Then, the cop sees Allen and says, Whaaaawww!??! And dives in the front seat at Markwalter, who by now has started eating the roach, and with a backward lunge back into the back seat, evades him at first. The cop has to get out, jump around and open the back door, and jump in, where he grabs Markwalter by the neck and starts strangling him, trying to pull the joint out of his mouth. Spit it out you son of a bitch! Markwalter’s yelling, grrrrmmmmm..get your ggrrucking hand out of mmhhmy FUCKING MOUTH, you fuckin’ oinker!, and, given that he has had practice with this kind of thing, swallows seed, leaf and wrap in seconds flat. The cop winds up empty-handed and has to let him go. Needless to say, I hightail it back to Florida the next AM.
Let’s Make a Deal
I don’t remember too much about how it was set up. My lawyer’s brother was the judge. Between him and his brother somehow, $5,000 gets exchanged, along with a set of golf clubs with a name embroidered on the side, and ten dozen Top-Flight golf balls. Honest. I went to Augusta, stood in front of the judge, pleaded nolo-contendre (after saying my piece), and was a free man. I thought Buck was surely gonna have a hemorrhage. I said goodbye to all my friends, who put together a knapsack of my favorite books to take with me. I was hoping that Raymond, who had inherited the articles for the newspaper, would eventually get it out. Charlotte had gone to stay with her brother and sister-in-law in Milwaukee. I spent my last night at the Bryans; who I would truly miss. I hit the road for the West Coast the next day. My Dad dropped me on the highway. He was relieved to see me leave, both for my safety and his sanity. He said something like, I love you son, but don’t come back anytime soon.
The trip west was both ecstasy and hell. It was late November 1972. McGovern was crushed. The country was going backwards. It was cold on the road. Cold and lonely. I was ripped off in Texas by a guy who had given me a ride, and lost my glasses in a snow bank on the interstate. Hitching through Apple Valley, outside the LA Basin, an older gentleman picked me up in a van. He saw I was in bad shape, having been ripped. He asked me where I was going. West, I said. He said, you are west. North?
As we got to his house in Whittier, the former home of Nixon (shit, I thought, Nixon again), I found out that he was a former activist in the antiwar teach-ins in Southern Cal. He put me up for the night, bought me a new pair of glasses the next day, and allowed me to hole up in his cabin in the San Bernardino Mountains over the winter, and then helped me get a couple of construction jobs. The guy saved me.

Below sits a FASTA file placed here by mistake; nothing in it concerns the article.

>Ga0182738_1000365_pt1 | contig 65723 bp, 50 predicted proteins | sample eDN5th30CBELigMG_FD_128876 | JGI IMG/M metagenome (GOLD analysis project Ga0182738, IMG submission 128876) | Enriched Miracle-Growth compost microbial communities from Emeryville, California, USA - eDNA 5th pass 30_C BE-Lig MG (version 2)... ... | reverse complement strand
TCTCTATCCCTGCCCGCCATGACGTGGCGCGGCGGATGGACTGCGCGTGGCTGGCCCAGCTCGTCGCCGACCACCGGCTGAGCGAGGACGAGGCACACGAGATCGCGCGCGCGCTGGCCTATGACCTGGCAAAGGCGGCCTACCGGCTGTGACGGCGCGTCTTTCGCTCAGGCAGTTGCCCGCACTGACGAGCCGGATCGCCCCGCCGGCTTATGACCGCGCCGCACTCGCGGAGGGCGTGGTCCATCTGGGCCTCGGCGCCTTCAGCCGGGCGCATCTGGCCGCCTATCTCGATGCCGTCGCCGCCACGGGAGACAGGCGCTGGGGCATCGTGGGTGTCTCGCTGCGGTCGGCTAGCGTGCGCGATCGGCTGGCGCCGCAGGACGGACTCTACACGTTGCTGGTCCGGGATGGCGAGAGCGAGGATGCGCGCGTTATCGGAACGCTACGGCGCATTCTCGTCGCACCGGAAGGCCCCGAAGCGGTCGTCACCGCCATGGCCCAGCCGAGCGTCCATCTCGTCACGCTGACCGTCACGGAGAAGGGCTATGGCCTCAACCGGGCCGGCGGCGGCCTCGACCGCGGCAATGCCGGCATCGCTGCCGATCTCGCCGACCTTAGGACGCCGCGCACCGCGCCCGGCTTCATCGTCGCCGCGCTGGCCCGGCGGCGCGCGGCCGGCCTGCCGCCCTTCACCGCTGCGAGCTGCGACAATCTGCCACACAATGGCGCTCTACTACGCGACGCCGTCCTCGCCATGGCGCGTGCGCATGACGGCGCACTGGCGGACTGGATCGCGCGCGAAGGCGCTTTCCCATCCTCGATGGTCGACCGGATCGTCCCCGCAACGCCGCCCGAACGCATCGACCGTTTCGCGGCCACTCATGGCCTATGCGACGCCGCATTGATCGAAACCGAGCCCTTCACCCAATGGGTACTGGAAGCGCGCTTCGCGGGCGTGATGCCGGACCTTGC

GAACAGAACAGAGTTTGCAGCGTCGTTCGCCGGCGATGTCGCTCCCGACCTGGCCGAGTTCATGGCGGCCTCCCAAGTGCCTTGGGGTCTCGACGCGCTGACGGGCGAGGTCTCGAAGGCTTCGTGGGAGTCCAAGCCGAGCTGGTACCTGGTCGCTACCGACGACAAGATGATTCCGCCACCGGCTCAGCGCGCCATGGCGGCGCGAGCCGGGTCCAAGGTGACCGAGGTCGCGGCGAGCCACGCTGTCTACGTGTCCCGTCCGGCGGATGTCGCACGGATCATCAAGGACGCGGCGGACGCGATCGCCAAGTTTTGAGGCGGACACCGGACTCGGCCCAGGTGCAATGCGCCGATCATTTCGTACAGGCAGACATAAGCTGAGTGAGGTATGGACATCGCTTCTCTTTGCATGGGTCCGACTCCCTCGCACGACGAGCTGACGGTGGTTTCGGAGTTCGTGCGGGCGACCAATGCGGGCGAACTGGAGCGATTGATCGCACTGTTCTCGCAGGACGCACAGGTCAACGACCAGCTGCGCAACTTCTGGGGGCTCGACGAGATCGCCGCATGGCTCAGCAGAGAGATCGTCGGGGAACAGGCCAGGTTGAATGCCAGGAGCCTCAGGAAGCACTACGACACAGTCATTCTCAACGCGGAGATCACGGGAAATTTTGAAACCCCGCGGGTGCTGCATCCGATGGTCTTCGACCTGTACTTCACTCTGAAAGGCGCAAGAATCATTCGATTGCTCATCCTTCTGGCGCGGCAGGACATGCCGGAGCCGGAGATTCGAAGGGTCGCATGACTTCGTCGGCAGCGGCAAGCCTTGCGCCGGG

I eventually found my own cabin in Crestline, and was in heaven. I made some great friends, hip girls who loved to hang around their house with no clothes on, and hang at the creek the same way (the thing to do). Ah, California! Maybe I wouldn’t go to South America, after all. An old girlfriend from Atlanta, Diane Holyon, a folk-blues singer/guitar player, showed up with her kid, a boy of 7, and started living with me, and playing the folk cafes in the mountains. After the thing with her goes sour, and, as I’m sitting on my friend’s couch one day, her in the buff with her legs on my lap, Holyon walks in, says, hey Tom, guess who’s here? With a wide grin, Holyon leads Charlotte in the door. That day took a lot of explaining. But, my girl was back.
It was late summer of 1973, a full year after the bust. We got back together. She had hitched from Milwaukee, I guess. We hooked up with some friends, went camping in the San Gorgonia Mountains for three weeks with a hellish mule named Magnolia that ate our tent every night. While there, we heard a radio announcement that the U.S. was pulling out of Vietnam. The war was ending. Wow, we thought. It’s over.
Charlotte and I took off to Portland, me working in a freakish ship dismantling yard on the river, working next to a lifer drunk who used to steal mercury from the on-board thermometers, her as a waitress in a ’50s diner, which had the best apple pie in Portland. Her old high school friends, still heads, welcomed us. Eventually, we moved to Humboldt County, the point farthest north on the coast in California with a state college, so I could return to school.
Good Times, Old Friends